Wake County Schools Deal With Two Cases Of Possible Embezzlement
Posted June 11, 2005
RALEIGH, N.C. — The Wake County School System was already dealing with a high profile fraud case when more suspected embezzlement surfaced this week.
The school system said changes made after the first investigation allowed them to catch the second.
But the timing could not be worse as county commissioners are about to determine the school system's budget for next year.
When it comes to the spending habits of the Wake County School System, some county commissioners are firing away.
"I just don't think they spend their money very expeditiously," said County Commissioner Phil Jeffreys.
Two investigations are not helping the school system's image.
Since August, school officials and SBI agents have been looking into a suspected fraud scheme involving millions of dollars at the transportation department.
In a separate case, on Feb. 28, Garner police filed a report of missing money from a school nutrition program at Garner Senior High School.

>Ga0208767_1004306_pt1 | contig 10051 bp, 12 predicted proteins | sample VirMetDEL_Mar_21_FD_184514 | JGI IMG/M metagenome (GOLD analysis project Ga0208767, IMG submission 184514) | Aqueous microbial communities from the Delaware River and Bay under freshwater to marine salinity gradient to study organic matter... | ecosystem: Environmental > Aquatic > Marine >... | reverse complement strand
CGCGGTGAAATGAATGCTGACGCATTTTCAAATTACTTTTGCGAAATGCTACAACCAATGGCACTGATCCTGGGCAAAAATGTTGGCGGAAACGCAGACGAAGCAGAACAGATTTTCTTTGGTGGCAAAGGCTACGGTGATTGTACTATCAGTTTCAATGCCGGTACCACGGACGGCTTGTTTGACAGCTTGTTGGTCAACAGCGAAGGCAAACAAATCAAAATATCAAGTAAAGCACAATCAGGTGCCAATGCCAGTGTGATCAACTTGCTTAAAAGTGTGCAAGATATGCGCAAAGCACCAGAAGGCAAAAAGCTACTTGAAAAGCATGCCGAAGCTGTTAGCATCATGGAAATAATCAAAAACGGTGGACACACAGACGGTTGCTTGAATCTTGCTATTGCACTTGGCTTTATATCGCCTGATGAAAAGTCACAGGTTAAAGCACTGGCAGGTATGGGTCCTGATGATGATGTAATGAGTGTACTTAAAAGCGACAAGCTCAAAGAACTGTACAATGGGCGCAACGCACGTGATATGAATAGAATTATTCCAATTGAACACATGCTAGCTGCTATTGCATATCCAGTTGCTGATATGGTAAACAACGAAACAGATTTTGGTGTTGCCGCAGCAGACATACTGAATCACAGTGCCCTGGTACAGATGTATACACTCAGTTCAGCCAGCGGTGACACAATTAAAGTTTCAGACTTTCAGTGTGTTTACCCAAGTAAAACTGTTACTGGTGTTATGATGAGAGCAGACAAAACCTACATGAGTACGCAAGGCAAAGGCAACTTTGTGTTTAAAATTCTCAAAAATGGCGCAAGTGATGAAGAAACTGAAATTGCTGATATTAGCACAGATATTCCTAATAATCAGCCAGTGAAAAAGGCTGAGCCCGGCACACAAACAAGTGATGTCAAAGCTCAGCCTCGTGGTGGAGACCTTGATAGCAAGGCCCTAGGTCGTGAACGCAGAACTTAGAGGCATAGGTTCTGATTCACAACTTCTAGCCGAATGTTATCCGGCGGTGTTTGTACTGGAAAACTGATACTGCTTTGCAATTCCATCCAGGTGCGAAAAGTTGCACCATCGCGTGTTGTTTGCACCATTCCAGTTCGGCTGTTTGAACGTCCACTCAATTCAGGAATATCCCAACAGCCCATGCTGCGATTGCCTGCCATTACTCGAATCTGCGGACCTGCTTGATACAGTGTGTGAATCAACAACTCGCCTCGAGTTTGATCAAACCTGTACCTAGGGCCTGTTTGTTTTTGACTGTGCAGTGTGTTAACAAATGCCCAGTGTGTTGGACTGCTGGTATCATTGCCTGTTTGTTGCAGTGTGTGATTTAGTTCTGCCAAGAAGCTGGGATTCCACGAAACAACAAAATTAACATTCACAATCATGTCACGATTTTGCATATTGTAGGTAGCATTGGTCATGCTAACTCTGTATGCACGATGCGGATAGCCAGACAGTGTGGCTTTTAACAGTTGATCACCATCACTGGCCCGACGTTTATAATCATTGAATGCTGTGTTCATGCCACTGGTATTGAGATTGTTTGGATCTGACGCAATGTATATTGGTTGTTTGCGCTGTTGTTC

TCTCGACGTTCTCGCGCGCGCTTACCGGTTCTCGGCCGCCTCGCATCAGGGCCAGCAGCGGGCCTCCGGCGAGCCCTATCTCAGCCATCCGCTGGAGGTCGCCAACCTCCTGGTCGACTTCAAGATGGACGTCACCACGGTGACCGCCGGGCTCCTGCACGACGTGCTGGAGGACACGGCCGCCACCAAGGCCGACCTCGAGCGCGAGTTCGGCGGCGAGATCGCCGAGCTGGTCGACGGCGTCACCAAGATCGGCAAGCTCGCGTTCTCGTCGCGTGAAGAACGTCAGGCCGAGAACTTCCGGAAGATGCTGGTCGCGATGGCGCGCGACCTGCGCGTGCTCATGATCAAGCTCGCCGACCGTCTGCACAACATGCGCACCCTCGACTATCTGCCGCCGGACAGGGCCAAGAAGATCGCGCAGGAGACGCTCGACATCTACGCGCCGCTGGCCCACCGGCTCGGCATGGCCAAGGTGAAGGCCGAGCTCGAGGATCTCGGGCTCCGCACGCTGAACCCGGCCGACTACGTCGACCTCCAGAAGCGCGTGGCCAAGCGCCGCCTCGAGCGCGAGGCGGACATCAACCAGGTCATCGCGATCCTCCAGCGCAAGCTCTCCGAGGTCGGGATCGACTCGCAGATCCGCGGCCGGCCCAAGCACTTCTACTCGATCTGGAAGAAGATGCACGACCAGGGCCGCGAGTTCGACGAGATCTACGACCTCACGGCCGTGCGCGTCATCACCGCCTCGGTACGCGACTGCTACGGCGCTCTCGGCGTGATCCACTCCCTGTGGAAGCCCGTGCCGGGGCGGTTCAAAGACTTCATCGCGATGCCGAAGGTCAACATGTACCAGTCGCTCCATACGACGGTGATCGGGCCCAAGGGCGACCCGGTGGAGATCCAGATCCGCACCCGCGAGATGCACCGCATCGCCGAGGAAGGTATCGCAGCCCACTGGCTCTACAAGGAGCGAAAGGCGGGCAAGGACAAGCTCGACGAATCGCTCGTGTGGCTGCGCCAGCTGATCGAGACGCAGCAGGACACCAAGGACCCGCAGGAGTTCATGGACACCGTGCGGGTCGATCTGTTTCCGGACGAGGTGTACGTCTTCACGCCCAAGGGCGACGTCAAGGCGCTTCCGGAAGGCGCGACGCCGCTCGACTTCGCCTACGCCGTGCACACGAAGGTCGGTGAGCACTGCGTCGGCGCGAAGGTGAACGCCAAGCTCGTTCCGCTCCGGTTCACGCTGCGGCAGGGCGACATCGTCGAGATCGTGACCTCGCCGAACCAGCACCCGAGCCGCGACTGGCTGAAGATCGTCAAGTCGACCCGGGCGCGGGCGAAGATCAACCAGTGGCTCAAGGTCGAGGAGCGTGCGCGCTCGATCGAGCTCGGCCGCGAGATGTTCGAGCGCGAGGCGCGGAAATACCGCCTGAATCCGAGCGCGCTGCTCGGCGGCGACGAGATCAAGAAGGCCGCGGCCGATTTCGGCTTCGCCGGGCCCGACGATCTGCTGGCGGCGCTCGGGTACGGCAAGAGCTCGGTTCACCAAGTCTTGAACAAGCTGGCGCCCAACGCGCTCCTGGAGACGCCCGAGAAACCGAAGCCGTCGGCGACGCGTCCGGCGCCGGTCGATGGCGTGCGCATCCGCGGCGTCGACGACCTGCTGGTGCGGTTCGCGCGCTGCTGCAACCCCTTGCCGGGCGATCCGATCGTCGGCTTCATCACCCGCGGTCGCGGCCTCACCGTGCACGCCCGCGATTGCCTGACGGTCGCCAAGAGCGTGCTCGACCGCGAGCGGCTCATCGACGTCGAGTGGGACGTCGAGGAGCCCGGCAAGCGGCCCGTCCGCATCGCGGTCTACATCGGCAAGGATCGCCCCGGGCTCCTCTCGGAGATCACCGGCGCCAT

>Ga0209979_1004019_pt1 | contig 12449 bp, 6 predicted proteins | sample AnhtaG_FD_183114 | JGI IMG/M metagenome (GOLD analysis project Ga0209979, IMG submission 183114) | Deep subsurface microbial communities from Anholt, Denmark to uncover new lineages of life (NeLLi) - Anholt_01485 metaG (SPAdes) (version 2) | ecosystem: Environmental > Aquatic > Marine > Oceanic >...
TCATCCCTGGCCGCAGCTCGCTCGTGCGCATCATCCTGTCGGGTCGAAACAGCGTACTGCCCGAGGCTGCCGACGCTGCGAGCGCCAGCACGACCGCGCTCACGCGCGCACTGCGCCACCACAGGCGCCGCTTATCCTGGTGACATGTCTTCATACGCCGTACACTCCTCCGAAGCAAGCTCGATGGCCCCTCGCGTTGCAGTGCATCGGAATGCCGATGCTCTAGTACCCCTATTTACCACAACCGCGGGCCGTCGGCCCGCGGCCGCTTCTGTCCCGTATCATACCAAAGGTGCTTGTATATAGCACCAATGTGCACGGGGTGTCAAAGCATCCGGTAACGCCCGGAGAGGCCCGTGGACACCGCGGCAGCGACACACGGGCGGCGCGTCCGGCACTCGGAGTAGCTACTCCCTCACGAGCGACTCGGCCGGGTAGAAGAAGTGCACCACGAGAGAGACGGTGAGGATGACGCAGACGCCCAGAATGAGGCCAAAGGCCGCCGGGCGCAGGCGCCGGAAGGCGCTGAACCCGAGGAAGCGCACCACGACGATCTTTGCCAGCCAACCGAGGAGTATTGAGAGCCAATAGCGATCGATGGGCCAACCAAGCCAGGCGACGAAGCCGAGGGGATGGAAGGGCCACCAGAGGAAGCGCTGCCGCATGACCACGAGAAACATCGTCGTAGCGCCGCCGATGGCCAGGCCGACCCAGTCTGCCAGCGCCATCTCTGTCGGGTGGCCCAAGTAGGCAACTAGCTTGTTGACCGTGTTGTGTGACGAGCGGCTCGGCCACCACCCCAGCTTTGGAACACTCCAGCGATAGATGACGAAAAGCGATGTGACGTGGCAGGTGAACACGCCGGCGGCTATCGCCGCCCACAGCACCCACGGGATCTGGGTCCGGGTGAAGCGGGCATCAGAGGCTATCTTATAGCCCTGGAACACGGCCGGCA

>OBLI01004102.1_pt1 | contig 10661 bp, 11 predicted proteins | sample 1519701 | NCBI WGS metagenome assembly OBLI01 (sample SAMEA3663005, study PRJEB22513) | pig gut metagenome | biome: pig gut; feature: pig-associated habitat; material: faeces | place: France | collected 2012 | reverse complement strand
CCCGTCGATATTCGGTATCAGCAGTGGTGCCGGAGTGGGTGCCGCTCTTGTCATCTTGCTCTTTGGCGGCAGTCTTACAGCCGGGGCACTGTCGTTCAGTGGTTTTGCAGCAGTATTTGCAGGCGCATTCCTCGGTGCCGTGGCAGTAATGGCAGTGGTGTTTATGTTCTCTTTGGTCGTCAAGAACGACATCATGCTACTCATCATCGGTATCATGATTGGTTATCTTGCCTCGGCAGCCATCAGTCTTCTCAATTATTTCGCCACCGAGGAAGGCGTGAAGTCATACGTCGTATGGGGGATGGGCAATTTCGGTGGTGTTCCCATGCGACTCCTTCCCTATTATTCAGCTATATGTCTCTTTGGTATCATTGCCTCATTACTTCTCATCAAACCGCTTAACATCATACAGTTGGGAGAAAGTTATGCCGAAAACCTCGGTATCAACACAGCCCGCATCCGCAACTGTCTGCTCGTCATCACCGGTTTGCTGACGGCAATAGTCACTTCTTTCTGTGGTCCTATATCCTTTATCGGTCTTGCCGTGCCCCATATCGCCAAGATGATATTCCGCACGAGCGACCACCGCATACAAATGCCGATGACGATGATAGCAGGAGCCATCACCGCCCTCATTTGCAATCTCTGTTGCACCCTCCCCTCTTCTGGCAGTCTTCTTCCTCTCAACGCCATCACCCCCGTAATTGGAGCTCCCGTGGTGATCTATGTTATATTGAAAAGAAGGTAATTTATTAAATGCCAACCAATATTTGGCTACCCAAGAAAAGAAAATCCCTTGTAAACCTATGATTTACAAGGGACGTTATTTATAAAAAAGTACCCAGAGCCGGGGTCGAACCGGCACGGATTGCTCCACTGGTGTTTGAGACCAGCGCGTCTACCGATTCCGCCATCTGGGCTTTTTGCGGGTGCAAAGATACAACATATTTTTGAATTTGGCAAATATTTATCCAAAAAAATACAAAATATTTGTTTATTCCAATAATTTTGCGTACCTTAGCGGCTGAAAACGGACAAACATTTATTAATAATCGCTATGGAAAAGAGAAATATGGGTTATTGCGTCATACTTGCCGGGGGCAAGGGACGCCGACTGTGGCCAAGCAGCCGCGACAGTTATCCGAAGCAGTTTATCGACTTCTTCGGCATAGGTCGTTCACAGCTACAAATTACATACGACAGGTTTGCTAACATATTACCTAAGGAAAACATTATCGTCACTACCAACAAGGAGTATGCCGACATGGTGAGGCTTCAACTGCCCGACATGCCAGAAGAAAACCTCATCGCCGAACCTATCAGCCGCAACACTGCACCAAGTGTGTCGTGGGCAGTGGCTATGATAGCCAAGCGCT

Still, some commissioners are coming to the school system's rescue.
"I have some concerns about what has happened, but I don't have concerns in terms of how they do business," said County Commissioner Betty Lou Ward.
Ward is satisfied with the way the school system is handling the potentially criminal cases.
Deputy Superintendent Del Burns hopes the school system can be judged on its response.
"We've been very transparent with everyone involved," Burns said.
System-wide auditing changes include five new fiscal administrators -- watchdogs embedded in different departments.
Instead of reporting to department leaders, the watchdogs answer to the school system's finance officer, Mark Winters.
"They're there for compliance to make sure rules and procedures are followed," Winters said.
Even so, Burns said it is impossible to be perfect with such a large school system.
"With 15,000 employees in this system, it is highly unlikely that we will have a year in which there will not be some issue that has to be addressed," Burns said.
Wake County School officials sent a letter to the state outlining the new ways they are tracking finances. They have also sent a letter to all employees telling them how to report fraud.
Both cases involving missing money are still under investigation.
No one has been charged yet.